### Delegates, events

Let’s look at this synthetic example:

class Secondary
{
Action _action;

void SaveForUseInFuture(Action action)
{
_action = action;
}

public void CallAction()
{
_action();
}
}

class Primary
{
Secondary _foo = new Secondary();

public void PlanSayHello()
{
_foo.SaveForUseInFuture(Strategy);
}

public void SayHello()
{
_foo.CallAction();
}

void Strategy()
{
Console.WriteLine("Hello!");
}
}

Which problem does this code show? Secondary class stores Action type delegate in _action field that is accepted in SaveForUseInFuture method. Next, PlanSayHello method inside Primary class passes pointer to Strategy method to Secondary class. It is curious but if, in this example, you pass somewhere a static method or an instance method, the passed SaveForUseInFuture will not be changed, but a Primary class instance will be referenced implicitly or not referenced at all. Outwardly it looks like you instructed which method to call. But in fact, a delegate is built not only using a method pointer but also using the pointer to an instance of a class. A calling party should understand for which instance of a class it has to call the Strategy method! That is the instance of Secondary class has implicitly accepted and holds the pointer to the instance of Primary class, though it is not indicated explicitly. For us it means only that if we pass _foo pointer somewhere else and lose the reference to Primary, then GC will not collect Primary object, as Secondary will hold it. How can we avoid such situations? We need a determined approach to release a reference to us. A mechanism that perfectly fits this purpose is IDisposable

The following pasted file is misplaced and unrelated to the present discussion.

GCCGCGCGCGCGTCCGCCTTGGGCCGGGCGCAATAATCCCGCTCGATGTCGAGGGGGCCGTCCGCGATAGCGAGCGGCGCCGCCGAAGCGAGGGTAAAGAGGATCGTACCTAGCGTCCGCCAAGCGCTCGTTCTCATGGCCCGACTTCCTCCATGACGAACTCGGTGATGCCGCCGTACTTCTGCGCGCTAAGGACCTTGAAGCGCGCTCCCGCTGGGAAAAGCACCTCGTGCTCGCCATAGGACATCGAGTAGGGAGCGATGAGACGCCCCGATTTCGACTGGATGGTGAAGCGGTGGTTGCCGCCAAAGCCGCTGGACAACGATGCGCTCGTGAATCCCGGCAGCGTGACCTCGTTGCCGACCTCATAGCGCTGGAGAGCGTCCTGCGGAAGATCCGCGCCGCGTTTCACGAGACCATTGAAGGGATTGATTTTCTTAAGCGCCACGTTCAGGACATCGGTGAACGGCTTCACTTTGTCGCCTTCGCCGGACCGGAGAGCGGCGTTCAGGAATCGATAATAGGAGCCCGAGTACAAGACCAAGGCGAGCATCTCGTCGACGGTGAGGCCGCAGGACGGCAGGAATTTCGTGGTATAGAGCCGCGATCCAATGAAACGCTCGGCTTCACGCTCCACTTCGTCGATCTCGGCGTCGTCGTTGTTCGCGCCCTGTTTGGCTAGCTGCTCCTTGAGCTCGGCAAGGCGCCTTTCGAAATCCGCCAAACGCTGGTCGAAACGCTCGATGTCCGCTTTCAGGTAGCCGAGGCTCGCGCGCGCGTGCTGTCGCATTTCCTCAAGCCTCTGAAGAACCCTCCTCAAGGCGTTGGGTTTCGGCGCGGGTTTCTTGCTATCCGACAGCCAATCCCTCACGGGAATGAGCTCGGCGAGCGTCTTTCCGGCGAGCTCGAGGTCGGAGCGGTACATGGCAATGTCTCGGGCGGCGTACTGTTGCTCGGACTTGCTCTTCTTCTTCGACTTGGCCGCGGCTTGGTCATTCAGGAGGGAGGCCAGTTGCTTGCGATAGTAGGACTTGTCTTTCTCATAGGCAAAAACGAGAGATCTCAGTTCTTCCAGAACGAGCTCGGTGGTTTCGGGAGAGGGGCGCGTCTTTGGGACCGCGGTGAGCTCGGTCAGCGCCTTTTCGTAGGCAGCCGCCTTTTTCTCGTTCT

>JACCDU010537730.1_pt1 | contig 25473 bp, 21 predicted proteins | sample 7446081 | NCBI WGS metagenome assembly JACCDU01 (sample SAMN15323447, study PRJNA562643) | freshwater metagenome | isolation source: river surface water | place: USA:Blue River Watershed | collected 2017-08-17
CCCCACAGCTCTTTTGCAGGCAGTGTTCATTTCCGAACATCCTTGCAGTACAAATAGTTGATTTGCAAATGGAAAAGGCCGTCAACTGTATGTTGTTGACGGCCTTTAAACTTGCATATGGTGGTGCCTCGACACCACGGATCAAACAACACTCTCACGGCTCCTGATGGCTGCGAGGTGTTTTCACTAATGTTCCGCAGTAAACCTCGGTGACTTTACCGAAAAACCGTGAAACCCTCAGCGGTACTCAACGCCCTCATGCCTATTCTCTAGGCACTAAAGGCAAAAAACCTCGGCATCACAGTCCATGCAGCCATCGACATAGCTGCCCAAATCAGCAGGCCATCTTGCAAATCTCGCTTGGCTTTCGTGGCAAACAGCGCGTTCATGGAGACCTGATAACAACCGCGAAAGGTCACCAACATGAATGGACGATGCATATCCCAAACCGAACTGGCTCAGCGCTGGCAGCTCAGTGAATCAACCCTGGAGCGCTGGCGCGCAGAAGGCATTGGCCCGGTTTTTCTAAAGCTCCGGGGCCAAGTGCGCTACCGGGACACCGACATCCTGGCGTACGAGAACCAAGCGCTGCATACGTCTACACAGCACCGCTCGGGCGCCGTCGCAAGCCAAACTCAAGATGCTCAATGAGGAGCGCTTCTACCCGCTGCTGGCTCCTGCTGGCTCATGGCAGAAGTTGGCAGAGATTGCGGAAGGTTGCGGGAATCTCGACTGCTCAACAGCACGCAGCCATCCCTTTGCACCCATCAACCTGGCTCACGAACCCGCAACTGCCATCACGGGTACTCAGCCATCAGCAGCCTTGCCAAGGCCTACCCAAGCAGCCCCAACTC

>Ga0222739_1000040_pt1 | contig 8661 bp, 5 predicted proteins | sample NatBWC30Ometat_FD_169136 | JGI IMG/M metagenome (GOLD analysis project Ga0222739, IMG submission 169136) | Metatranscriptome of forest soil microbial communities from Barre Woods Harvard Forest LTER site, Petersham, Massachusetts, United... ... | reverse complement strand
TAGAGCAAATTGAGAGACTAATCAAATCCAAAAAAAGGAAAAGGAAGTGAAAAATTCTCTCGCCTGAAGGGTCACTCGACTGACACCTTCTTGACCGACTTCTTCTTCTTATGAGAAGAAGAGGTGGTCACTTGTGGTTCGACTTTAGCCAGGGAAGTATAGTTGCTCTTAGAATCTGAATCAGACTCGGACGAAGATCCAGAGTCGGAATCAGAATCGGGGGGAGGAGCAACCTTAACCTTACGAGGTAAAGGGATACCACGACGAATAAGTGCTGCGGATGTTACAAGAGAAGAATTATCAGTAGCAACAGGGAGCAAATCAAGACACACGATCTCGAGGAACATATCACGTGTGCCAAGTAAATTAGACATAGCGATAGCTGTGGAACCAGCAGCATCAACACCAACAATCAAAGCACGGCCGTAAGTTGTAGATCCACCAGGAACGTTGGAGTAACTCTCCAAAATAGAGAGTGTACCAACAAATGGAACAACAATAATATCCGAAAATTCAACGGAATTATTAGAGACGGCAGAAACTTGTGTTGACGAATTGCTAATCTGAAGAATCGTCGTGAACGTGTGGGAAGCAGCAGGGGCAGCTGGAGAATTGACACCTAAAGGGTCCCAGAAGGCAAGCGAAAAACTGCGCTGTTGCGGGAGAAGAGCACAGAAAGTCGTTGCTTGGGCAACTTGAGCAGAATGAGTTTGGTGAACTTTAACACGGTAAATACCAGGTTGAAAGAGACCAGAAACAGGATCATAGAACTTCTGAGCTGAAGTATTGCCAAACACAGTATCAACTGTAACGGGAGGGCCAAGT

// This is a simplified implementation
class Secondary : IDisposable
{
Action _action;

public event Action<Secondary> OnDisposed;

public void SaveForUseInFuture(Action action)
{
_action = action;
}

public void CallAction()
{
_action?.Invoke();
}

void Dispose()
{
_action = null;
OnDisposed?.Invoke(this);
}
}

Now the example looks acceptable. If an instance of a class is passed to a third party and the reference to _action delegate will be lost during this process, we will set it to zero and the third party will be notified about the destruction of the instance and delete the reference to it.
The second danger of code that runs on delegates is the functioning principles of event. Let’s look what they result in:

 // a private field of a handler
private Action<Secondary> _event;

// add/remove methods are marked as [MethodImpl(MethodImplOptions.Synchronized)]
// that is similar to lock(this)
public event Action<Secondary> OnDisposed {
add { lock(this) { _event += value; } }
remove { lock(this) { _event -= value; } }
}

C# messaging hides the internals of events and holds all the objects that subscribed to update through event. If something goes wrong, a reference to a signed object remains in OnDisposed and will hold the object. It is a strange situation as in terms of architecture we get a concept of “events source” that shouldn’t hold anything logically. But in fact, objects subscribed to update are held implicitly. In addition, we cannot change something inside this array of delegates though the entity belongs to us. The only thing we can do is to delete this list by assigning null to an events source.

The second way is to implement add/remove methods explicitly, so we could control a collection of delegates.

Another implicit situation may appear here. It may seem that if you assign null to an events source, the following subscription to events will cause NullReferenceException. I think this would be more logical.